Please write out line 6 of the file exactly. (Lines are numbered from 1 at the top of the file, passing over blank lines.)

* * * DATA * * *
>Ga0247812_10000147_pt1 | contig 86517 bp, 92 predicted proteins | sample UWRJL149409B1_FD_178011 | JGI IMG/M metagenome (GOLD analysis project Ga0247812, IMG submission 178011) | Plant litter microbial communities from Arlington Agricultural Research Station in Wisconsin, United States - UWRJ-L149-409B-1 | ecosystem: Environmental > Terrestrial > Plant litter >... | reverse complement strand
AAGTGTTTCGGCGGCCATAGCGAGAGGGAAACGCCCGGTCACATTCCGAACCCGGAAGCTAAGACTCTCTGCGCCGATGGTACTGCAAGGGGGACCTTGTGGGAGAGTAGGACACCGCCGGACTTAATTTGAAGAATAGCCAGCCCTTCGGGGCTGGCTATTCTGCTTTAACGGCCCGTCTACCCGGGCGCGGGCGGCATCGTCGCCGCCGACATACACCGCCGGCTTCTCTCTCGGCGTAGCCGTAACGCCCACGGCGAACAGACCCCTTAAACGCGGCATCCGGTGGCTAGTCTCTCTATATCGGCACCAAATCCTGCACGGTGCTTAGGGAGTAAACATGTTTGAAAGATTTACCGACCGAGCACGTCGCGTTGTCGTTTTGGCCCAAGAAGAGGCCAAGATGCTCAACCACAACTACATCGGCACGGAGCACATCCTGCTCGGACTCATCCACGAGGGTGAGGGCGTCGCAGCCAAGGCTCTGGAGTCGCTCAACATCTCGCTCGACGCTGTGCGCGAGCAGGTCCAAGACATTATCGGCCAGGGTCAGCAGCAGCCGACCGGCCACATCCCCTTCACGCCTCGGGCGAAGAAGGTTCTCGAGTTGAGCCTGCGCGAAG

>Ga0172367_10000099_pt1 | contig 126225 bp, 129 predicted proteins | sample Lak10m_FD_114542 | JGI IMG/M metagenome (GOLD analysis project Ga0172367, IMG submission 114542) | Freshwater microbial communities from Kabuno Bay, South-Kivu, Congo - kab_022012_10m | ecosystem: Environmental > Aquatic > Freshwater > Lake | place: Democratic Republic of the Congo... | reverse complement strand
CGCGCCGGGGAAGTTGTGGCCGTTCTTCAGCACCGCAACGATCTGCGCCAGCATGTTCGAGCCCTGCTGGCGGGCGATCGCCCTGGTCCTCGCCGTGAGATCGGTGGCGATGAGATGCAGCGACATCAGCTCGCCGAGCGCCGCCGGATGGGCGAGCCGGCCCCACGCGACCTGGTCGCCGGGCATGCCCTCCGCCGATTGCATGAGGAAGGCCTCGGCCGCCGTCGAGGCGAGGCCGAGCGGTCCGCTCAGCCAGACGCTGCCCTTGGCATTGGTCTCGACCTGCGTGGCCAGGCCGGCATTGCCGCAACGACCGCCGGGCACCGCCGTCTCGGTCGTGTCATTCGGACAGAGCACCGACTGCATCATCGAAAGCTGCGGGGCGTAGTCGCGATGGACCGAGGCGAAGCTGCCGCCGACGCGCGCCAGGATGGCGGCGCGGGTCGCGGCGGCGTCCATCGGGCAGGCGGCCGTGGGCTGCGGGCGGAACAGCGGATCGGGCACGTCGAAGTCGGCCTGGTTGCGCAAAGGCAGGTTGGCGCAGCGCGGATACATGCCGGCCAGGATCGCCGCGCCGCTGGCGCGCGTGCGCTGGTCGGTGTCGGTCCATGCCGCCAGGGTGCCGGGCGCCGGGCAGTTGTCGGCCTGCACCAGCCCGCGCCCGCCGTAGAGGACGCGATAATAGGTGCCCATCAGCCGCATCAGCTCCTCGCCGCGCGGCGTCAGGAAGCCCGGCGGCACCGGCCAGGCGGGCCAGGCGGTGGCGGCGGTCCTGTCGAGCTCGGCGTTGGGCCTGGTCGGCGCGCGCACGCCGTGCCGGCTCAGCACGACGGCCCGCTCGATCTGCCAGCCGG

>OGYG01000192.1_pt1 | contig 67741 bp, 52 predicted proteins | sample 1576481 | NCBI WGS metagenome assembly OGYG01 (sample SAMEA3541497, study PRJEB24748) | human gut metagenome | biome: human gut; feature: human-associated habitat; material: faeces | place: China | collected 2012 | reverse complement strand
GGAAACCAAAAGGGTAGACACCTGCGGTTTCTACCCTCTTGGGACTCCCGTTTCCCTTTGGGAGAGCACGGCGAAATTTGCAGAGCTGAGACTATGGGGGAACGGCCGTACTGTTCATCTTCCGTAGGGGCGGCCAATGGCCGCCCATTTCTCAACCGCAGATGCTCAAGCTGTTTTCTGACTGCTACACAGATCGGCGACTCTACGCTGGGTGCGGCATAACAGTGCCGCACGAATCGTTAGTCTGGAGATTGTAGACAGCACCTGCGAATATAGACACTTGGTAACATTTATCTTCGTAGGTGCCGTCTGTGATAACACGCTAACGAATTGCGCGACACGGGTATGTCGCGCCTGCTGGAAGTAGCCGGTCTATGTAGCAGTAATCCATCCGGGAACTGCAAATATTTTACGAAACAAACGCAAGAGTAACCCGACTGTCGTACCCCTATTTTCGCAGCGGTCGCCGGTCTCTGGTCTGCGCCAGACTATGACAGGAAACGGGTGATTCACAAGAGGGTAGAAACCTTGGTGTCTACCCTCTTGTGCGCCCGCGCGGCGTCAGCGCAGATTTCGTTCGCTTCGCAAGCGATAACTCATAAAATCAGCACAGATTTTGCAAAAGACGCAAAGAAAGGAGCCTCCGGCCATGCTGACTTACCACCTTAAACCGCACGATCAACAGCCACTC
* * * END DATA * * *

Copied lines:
GGAAACCAAAAGGGTAGACACCTGCGGTTTCTACCCTCTTGGGACTCCCGTTTCCCTTTGGGAGAGCACGGCGAAATTTGCAGAGCTGAGACTATGGGGGAACGGCCGTACTGTTCATCTTCCGTAGGGGCGGCCAATGGCCGCCCATTTCTCAACCGCAGATGCTCAAGCTGTTTTCTGACTGCTACACAGATCGGCGACTCTACGCTGGGTGCGGCATAACAGTGCCGCACGAATCGTTAGTCTGGAGATTGTAGACAGCACCTGCGAATATAGACACTTGGTAACATTTATCTTCGTAGGTGCCGTCTGTGATAACACGCTAACGAATTGCGCGACACGGGTATGTCGCGCCTGCTGGAAGTAGCCGGTCTATGTAGCAGTAATCCATCCGGGAACTGCAAATATTTTACGAAACAAACGCAAGAGTAACCCGACTGTCGTACCCCTATTTTCGCAGCGGTCGCCGGTCTCTGGTCTGCGCCAGACTATGACAGGAAACGGGTGATTCACAAGAGGGTAGAAACCTTGGTGTCTACCCTCTTGTGCGCCCGCGCGGCGTCAGCGCAGATTTCGTTCGCTTCGCAAGCGATAACTCATAAAATCAGCACAGATTTTGCAAAAGACGCAAAGAAAGGAGCCTCCGGCCATGCTGACTTACCACCTTAAACCGCACGATCAACAGCCACTC